By Mike Adams, Josh Blake and Kayla Lupoli-Nolan
Plans to build a 120-foot cell tower in Smithtown to improve phone reception are being held up as the government and community consider the proposal’s potential ramifications.
The tower, proposed to the Town Board at a Jan. 25 meeting, would provide service to areas of Smithtown with notoriously poor cellphone reception, particularly Kings Park’s nearby San Remo neighborhood.
“I’m tired of living in a town where I can’t get any cell service,” Smithtown resident Diane Carrol said at the meeting. “I’m tired of passing Caleb Smith and calling it a “dead zone”.
The site’s location near several parks has prompted the town to consider authorizing a study from the environmental impact board on whether the towers construction could be harmful to the environment.
The environmental impact study would take a year to complete.
“If the environmental department decides to recommend that an environmental impact statement is necessary, that could potentially be a year or two-year process,” Town Planner David Flynn said. “If they don’t recommend an impact statement…the total process could take between four and six months.”
Some townspeople have also voiced concerns over the effects of potentially harmful radiation emanating from the tower upon its completion.
“To me, such a tower represents a death knell for Smithtown,” Smithtown resident Corey Geske wrote in a letter to the Town Board. “Studies show cancer rates triple and more than quadruple within the 1,312-foot ring of RF radiation at 100 times normal that will extend east of the H20 Restaurant.”
Government officials are not permitted to factor health or environmental concerns over radiation into decisions regarding cell tower construction according to the Telecommunications Act of 1996. Both the US government and organizations like the World Health Organization report there are no documented health risks that stem from being near a cell tower.
“There is no convincing scientific evidence that the weak RF signals from base stations and wireless networks cause adverse health effects,” a 2006 WHO report on electromagnetic fields said.
Should the current plan be accepted, the tower would sit atop commercial property off Main Street in Smithtown, near the Nissequogue River, Caleb Smith State Park and the town’s landmark bull statue.
While the area around the Nissequogue River is known to be home to several bald eagles, environmental experts doubt the tower will cause the birds harm.
“The Nissequogue River corridor is great Bald Eagle habitat, and I am aware of sightings, but I have not heard of a breeding confirmation there,” Robert Grover, Director of Environmental Sciences for the Greenman-Pedersen Inc. design firm, said. “In any event, I doubt that a cell tower a third of a mile away would be detrimental to eagle activity.”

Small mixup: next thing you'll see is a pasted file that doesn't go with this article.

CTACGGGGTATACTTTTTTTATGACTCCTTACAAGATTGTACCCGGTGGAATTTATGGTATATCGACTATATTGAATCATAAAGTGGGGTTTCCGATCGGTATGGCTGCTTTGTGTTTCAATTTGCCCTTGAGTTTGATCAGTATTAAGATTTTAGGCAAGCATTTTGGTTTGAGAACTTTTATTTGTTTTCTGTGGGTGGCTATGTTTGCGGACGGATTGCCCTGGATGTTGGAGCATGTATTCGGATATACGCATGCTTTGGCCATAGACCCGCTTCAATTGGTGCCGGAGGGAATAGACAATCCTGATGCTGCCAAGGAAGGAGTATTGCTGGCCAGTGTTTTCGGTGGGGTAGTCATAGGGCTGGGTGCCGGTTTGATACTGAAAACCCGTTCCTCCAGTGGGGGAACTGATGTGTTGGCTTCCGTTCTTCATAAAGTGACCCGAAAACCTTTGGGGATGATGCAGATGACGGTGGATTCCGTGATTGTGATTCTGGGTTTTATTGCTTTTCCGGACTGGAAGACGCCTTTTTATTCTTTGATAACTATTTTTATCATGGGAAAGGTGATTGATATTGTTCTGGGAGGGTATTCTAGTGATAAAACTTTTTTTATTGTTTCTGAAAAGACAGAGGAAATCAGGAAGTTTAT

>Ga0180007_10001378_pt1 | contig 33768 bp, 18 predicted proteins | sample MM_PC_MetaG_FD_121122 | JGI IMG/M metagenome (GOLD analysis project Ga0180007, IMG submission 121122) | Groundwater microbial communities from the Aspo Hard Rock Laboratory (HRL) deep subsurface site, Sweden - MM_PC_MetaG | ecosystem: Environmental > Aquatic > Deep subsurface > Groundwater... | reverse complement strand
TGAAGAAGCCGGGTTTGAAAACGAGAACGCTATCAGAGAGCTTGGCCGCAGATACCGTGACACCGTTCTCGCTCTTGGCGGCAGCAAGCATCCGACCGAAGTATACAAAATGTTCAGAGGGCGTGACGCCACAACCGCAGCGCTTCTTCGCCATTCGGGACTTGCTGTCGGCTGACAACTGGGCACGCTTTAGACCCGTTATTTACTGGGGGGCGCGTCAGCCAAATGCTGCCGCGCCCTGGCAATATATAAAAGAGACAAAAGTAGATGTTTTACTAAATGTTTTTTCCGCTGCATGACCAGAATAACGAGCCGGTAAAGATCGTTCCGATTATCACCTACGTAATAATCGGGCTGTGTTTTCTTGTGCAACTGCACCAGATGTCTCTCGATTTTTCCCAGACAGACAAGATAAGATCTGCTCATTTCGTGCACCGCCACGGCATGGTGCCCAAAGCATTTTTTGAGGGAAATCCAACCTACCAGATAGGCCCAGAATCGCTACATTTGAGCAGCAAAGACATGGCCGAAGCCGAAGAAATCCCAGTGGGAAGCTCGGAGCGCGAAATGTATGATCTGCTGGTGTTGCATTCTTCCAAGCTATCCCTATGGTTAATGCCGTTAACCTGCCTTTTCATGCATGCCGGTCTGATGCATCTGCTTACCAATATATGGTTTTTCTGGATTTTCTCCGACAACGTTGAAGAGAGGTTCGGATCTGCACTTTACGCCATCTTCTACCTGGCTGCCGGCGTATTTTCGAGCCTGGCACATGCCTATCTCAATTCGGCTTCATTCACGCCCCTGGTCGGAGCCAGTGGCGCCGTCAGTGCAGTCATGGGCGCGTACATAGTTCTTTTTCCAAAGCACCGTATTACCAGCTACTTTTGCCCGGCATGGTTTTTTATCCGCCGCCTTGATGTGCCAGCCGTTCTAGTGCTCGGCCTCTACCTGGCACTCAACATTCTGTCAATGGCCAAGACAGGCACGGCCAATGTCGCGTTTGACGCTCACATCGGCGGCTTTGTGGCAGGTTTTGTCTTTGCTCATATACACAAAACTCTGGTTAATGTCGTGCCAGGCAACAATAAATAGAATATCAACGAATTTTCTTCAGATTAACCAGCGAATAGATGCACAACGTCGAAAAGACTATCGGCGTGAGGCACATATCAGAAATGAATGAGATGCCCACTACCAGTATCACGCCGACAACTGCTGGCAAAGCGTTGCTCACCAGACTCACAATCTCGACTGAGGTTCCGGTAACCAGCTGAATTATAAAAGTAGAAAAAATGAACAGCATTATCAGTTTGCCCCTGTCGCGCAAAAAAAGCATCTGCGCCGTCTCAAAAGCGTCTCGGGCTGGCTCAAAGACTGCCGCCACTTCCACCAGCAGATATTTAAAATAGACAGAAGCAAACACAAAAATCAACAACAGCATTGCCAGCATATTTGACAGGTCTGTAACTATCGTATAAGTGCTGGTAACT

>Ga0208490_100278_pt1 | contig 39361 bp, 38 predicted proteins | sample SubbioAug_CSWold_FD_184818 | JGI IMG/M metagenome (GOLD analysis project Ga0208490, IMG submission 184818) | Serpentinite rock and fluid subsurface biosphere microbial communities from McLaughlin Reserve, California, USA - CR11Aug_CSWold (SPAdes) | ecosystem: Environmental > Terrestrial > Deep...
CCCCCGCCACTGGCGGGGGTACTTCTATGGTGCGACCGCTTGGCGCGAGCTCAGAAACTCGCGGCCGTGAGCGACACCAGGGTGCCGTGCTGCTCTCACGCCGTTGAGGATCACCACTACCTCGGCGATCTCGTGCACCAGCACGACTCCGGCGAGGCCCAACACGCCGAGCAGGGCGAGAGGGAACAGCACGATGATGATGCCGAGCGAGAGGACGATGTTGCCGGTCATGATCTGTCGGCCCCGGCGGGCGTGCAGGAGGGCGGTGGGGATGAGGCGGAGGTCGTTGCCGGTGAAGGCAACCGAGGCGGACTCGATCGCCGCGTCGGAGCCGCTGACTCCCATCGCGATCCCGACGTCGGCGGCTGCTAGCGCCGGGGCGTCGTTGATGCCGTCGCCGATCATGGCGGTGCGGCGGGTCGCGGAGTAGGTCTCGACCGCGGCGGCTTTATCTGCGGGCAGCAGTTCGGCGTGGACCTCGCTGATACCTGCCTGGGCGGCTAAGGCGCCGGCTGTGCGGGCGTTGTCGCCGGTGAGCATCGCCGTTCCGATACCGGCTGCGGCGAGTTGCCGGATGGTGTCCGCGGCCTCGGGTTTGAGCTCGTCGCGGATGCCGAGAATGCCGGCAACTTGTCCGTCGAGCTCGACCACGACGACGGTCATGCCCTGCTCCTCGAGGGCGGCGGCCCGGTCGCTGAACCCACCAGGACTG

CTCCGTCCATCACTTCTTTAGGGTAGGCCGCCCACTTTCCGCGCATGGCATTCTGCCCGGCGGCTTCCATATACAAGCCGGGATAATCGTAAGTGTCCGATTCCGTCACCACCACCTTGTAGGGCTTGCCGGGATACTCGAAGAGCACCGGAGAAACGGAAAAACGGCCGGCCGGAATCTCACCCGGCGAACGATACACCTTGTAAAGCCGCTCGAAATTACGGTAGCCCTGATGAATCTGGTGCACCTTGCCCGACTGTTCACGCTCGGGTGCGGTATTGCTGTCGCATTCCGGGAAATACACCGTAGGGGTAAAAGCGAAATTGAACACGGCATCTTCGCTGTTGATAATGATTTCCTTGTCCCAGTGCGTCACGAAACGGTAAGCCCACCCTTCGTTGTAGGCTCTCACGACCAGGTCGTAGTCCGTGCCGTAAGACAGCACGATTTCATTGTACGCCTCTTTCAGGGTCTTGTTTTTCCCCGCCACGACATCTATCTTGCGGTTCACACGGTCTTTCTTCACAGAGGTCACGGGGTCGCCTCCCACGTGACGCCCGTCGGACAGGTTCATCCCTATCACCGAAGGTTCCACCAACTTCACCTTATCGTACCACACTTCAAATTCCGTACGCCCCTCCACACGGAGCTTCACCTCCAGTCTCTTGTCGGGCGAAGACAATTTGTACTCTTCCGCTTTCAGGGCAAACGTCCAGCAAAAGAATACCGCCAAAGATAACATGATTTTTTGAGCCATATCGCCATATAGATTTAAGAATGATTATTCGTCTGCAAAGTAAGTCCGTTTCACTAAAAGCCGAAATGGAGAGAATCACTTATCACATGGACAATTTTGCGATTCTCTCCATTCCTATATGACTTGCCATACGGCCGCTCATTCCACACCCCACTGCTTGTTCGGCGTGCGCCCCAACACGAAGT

Some Smithtown residents believe a 120-foot tower across the street from the town’s Stop & Shop would make for an unpleasant sight.
“Would I object to it?” Virginia Schmidt said. “Yeah, I think I would. I would prefer to look in that direction and see the trees.”
Better cell phone reception in the area might also hamper social interaction between townspeople, Schmidt argued.
“We’re too dependent upon cell phones,” Schmidt, who does not own a cellphone, said. “I think we’re too dependent upon electronics, we just don’t converse with each other anymore.”
Other residents like 21-year-old Christopher Grasso, who lives in Kings Park downhill from the proposed tower site, feel the benefits of a tower outweigh the drawbacks.
“I think the pros of having service for the whole area of San Remo outweigh the cons of a slight eyesore across the street.” Grasso said.
Originally, the town attempted to patch the service gap with a series of less obtrusive micro towers placed atop telephone poles in the neighborhood, but those devices proved largely ineffective.
“They really didn’t work,” San Remo resident Steve Weber said. “In these small towns that have many of these smaller micro towers, your phone was constantly switching from tower to tower. So, when that happens, every time you switch there’s an opportunity for that call to be disrupted.”
A former member of the town’s environmental impact board, Weber stressed the need to balance the concerns the tower’s detractors have with the benefits its proponents promote.
“It’s not an all-or-nothing proposition, there’s deals and compromises that can be made that take everyone into account,” Weber said.
“You have to take a look and try to find a balance between where everyone’s happy or no one’s happy. Because if some people are happy, some people aren’t happy, you know you’ve made a compromise.”